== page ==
An Idiot’s Guide To Bad Faith Insurance Claims

Insurance companies owe a duty of good faith to policy holders – to people like you. Unfortunately, they don’t always fulfill that duty. That’s why bad faith claims exist.

When you file an insurance damage claim and it turns into a bad faith insurance claim, you can actually be compensated an amount larger than the original face value of your policy.

We’re explaining everything you need to know about insurance bad faith – even if you have no insurance experience or legal knowledge.

Bad Faith Insurance Class Edition

What is Bad Faith Insurance?

When you pay for an insurance policy, you’re doing it because you want to be prepared and able to make a claim for the unexpected. You’re doing it because you believe the insurance company will compensate you when unexpected events occur.

Unfortunately, not all insurance companies are honest. Sometimes, they fail to fulfill mandated contractual duties to the insured individual. The insurance company is acting in bad faith.

If you can prove an insurance company is failing to fulfill implied duties, then you may be able to file a bad faith insurance claim.

How Does Bad Faith Law Work?

Bad faith law was created to balance two competing interests:

On one side of the fence, you have the right of an insurer to reject an invalid claim. Insurance companies can reject fraudulent insurance claims, for example.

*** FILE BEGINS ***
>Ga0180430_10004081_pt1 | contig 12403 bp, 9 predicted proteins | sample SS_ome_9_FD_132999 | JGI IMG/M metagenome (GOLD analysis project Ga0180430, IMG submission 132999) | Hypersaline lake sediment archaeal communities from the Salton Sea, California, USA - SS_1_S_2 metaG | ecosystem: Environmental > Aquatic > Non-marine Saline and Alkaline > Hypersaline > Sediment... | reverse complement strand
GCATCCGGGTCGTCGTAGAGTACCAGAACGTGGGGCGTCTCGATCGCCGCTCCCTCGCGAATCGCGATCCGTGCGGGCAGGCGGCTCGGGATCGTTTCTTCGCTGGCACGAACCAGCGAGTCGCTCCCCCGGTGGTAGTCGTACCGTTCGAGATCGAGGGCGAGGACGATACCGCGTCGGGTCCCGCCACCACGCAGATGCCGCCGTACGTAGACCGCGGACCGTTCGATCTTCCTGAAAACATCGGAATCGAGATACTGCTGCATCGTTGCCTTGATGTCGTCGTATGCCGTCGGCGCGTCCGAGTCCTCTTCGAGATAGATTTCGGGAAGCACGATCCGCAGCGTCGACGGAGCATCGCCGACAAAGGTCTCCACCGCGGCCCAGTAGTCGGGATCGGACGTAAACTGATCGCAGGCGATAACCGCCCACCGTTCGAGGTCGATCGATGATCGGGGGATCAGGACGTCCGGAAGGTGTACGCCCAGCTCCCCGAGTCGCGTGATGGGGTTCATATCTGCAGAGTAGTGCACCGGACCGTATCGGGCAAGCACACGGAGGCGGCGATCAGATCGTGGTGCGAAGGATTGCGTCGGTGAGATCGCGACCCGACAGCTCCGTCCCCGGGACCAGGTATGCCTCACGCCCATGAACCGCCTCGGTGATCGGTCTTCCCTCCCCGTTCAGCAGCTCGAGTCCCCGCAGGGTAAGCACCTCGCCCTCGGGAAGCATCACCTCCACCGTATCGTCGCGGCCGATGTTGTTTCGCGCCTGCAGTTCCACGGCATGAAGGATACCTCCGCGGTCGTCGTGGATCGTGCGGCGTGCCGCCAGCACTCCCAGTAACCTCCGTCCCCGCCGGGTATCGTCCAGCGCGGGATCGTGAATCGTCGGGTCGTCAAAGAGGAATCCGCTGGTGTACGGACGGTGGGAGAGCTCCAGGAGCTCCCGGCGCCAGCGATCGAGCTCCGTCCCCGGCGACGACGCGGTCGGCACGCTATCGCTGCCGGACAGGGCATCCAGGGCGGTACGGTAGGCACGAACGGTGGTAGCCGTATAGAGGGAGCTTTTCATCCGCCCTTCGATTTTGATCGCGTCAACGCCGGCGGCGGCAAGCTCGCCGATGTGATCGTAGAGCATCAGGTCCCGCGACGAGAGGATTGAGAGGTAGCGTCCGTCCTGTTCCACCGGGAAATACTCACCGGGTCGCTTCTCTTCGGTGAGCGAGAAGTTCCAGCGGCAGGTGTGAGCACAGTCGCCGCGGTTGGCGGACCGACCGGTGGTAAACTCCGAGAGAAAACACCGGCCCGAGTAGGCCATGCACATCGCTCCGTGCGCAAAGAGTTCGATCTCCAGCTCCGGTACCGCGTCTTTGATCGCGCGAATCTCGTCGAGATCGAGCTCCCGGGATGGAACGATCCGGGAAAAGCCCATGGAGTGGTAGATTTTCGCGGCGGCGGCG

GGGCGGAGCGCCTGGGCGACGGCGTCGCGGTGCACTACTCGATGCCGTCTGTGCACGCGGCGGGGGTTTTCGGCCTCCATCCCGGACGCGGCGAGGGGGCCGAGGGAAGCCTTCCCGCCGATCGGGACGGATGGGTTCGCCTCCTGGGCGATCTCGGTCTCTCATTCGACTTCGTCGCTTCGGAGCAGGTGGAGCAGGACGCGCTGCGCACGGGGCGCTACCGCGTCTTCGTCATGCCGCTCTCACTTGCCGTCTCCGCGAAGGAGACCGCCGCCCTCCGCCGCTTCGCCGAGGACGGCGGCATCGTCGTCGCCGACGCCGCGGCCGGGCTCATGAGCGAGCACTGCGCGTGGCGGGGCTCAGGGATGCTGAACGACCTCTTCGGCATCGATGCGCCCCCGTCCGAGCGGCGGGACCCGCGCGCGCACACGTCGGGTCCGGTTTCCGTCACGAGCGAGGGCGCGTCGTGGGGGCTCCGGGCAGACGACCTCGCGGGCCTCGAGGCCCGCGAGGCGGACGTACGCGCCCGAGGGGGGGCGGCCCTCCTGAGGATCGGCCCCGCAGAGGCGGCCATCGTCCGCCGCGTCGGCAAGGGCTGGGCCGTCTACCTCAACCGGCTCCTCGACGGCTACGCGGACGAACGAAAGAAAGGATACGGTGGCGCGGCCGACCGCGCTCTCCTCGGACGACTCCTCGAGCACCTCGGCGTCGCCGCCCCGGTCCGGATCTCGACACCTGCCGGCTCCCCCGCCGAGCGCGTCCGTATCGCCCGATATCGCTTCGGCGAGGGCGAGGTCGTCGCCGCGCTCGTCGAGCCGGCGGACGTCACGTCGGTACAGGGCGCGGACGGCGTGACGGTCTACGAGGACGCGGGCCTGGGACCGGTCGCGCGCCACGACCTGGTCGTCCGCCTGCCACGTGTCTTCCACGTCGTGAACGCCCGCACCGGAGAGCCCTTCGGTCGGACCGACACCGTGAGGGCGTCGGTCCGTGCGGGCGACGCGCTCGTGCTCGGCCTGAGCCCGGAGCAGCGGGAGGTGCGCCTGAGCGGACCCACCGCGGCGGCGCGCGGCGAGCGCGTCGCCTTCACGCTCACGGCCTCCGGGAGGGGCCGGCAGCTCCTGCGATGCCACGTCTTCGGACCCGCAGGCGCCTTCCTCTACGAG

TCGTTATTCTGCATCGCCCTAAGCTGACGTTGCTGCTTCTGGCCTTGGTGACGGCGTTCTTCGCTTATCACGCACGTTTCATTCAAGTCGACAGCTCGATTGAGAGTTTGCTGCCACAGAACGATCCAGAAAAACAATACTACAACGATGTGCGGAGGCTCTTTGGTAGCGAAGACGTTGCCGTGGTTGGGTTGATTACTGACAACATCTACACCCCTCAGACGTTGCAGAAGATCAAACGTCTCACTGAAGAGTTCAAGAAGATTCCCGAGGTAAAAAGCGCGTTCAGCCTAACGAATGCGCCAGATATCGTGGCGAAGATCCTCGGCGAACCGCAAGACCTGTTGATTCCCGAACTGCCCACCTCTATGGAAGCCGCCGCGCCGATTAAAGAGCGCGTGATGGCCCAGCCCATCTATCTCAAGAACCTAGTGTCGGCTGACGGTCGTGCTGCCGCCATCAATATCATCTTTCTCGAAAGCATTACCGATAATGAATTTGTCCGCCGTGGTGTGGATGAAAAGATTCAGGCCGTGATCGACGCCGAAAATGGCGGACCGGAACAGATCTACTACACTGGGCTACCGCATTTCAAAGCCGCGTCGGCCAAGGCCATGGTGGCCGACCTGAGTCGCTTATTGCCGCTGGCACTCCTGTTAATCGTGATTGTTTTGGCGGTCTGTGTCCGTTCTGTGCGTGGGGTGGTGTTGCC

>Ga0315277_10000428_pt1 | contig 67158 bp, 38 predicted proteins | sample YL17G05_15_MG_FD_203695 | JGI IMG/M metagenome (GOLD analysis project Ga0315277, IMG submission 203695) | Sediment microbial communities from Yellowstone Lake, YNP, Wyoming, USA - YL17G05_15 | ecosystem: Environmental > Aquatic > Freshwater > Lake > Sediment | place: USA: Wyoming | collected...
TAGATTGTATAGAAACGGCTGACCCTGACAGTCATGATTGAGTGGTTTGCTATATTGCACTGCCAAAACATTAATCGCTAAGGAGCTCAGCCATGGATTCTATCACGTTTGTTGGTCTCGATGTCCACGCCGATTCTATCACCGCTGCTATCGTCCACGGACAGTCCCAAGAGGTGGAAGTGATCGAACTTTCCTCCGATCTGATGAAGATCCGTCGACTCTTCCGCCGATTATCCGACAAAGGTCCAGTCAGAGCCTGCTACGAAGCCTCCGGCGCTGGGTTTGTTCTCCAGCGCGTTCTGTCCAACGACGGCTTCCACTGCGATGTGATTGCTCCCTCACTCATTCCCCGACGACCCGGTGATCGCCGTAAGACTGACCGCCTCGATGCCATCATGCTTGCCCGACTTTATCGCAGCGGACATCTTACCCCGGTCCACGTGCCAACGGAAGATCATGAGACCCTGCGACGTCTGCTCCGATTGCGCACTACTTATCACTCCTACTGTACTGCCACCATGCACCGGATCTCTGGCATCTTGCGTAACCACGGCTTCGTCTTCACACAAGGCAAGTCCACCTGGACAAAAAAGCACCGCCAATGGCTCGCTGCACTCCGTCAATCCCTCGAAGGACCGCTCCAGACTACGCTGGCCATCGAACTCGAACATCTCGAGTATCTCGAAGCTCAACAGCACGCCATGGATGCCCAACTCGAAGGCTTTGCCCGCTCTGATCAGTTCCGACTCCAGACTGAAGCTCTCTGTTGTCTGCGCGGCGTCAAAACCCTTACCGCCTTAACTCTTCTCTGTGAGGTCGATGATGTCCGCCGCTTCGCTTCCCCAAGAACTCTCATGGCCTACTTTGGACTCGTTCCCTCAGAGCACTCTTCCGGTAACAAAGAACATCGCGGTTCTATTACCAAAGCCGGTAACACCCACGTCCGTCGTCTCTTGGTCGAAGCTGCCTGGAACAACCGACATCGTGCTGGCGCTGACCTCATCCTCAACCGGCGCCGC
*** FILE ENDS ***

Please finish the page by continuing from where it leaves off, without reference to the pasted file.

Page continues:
On the other side of the fence, you have the rights of the policyholder to receive fair payment for legitimate claims. You’re entitled to receive compensation according to the terms of your plan.

Controlling these two competing interests requires careful balance. And that’s why we have bad faith insurance law.

The Top 4 Signs of a Bad Faith Insurer

Is your insurance company operating in bad faith? Bad faith claims occur every day across America. It’s possible that you’re the latest victim of a bad faith insurance company. Here are some of the common signs:

Sign 1) Refusal to Pay a Claim Without a Reasonable Basis

This is the most common type of bad faith claim. In these situations, your insurance company rejects your claim without a reasonable basis.

These situations aren’t as obvious as you think. Your insurance company won’t just tell you, “We’re not giving you money because we don’t like you”.

Instead, they could cite a part of your contract that’s difficult to understand. They could use terms like “wind driven rain” to deny flooding damage, for example, and point to a multi-page explanation in your contract.

Sign 2) Refusal to Properly Investigate Your Claim In A Timely Manner